The first workstations using the chips are due in August from Dell, HP and Lenovo.
Intel has announced the Xeon E-2100 processor, which is designed for use in small desktop PCs. While most of these are aimed at users outside of what we cover here on Digital Arts - including manufacturing and medical imaging - these could be of interest if you're in an environment that's short on space or you need an easily portable desktop for projects such as VR or projection-mapping.
The chips have up to 6-cores and run at up to 4.7GHz (using Intel's Turbo Boost tech to speed up some cores when others are turned off). The support up to 64GB DDR4 ECC 2666MHz RAM, and have Intel UHD Graphics 630 built-in - though you'll probably add a discrete AMD or Nvidia graphics card.
Lenovo and Dell will be first out with new models with the Xeon E-2100 chips, both of which will also offer Core processors rather than Xeons if you prefer. HP is also coming out with its own offerings.
The Lenovo ThinkStation P330 is available in three versions - Tiny, SFF (Small Form Factor) and Tower. The Tiny version is about the size of hardback art book, but maxes out at Nvidia Quadro P620 graphics card (with support for the P1000 coming soon). The medium-sized SFF and larger Tower have beefier Nvidia Quadro graphics options, with the Tower being able to fit and power the Quadro P4000.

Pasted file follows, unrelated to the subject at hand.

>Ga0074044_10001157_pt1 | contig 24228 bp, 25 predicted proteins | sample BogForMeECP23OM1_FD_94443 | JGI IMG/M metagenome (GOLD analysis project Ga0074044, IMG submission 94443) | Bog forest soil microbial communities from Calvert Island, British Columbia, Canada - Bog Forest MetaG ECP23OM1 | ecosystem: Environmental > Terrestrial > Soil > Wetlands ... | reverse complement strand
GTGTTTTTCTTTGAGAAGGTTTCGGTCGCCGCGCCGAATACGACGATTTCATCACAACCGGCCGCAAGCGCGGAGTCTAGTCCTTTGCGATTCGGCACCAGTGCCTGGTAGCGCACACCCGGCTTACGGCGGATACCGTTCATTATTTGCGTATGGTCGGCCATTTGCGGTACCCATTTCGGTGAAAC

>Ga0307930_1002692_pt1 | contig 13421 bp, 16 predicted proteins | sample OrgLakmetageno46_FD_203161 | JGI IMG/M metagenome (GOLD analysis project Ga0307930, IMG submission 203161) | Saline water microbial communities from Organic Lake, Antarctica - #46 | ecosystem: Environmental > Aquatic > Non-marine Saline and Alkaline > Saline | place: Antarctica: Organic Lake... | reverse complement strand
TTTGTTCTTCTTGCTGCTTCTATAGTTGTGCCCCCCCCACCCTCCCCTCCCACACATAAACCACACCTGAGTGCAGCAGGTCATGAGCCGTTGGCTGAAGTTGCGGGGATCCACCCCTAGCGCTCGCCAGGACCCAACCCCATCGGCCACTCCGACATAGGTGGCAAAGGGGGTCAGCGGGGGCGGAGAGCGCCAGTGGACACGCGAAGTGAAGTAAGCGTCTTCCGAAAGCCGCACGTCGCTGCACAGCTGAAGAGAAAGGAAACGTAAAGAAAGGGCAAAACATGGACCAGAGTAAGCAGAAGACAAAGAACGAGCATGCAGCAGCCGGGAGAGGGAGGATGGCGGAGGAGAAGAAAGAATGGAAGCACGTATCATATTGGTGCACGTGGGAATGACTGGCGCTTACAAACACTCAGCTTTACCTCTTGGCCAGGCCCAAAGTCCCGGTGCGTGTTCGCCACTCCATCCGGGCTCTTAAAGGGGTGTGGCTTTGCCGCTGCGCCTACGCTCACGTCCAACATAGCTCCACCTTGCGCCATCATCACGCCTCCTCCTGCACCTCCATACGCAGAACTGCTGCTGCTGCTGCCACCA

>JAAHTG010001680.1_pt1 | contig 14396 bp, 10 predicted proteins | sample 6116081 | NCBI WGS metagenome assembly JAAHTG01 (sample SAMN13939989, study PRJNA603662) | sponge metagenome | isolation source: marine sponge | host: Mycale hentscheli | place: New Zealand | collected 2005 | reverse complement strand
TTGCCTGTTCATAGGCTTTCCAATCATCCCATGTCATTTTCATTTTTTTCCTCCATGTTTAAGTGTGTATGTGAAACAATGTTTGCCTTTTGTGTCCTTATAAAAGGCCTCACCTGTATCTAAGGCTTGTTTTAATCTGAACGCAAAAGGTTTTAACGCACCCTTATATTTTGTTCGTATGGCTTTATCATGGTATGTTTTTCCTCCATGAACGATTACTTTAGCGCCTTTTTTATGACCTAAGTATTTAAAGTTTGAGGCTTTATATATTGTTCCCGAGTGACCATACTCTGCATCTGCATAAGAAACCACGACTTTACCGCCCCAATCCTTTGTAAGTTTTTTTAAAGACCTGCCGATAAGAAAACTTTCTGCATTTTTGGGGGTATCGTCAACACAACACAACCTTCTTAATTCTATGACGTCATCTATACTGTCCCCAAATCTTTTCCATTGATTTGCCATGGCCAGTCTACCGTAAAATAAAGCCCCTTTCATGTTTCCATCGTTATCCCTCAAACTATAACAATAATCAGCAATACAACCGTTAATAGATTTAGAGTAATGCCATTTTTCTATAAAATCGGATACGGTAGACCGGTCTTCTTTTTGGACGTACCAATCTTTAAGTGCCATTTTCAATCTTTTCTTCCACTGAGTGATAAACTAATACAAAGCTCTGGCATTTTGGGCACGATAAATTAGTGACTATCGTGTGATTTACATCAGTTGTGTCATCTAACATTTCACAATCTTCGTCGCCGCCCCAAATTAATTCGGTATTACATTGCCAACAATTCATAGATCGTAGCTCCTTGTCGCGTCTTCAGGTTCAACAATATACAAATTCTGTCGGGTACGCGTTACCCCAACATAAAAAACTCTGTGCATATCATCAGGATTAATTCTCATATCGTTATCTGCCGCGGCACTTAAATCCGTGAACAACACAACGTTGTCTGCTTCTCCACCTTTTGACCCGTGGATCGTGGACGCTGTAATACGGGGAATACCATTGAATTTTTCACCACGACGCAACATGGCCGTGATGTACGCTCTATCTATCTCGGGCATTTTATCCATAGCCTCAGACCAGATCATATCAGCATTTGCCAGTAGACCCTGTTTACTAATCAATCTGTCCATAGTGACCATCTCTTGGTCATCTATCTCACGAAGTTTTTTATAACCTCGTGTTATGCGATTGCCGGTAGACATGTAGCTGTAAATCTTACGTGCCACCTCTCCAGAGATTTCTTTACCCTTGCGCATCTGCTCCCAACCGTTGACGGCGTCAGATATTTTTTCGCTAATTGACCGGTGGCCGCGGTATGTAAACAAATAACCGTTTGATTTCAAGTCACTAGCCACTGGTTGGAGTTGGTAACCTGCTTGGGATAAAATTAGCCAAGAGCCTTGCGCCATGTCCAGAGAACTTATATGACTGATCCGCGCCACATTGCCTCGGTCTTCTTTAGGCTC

Pricing for both Dell and Lenovo's new workstations will start well below £1,000 - with full pricing announced nearer to launch.
HP meanwhile are bringing out the Z lineup, with Mini (below, far right), SFF (below, far left) and Tower forms of the G4 workstation, with the Tower (below, second from right) coming with both Core and Xeon options. For those with a professional certified PC desktop, HP is also offering the HP EliteDesk 800 Workstation Edition (below, second from left.)
Updated to correct that the ThinkStation P330 does support discrete graphics cards.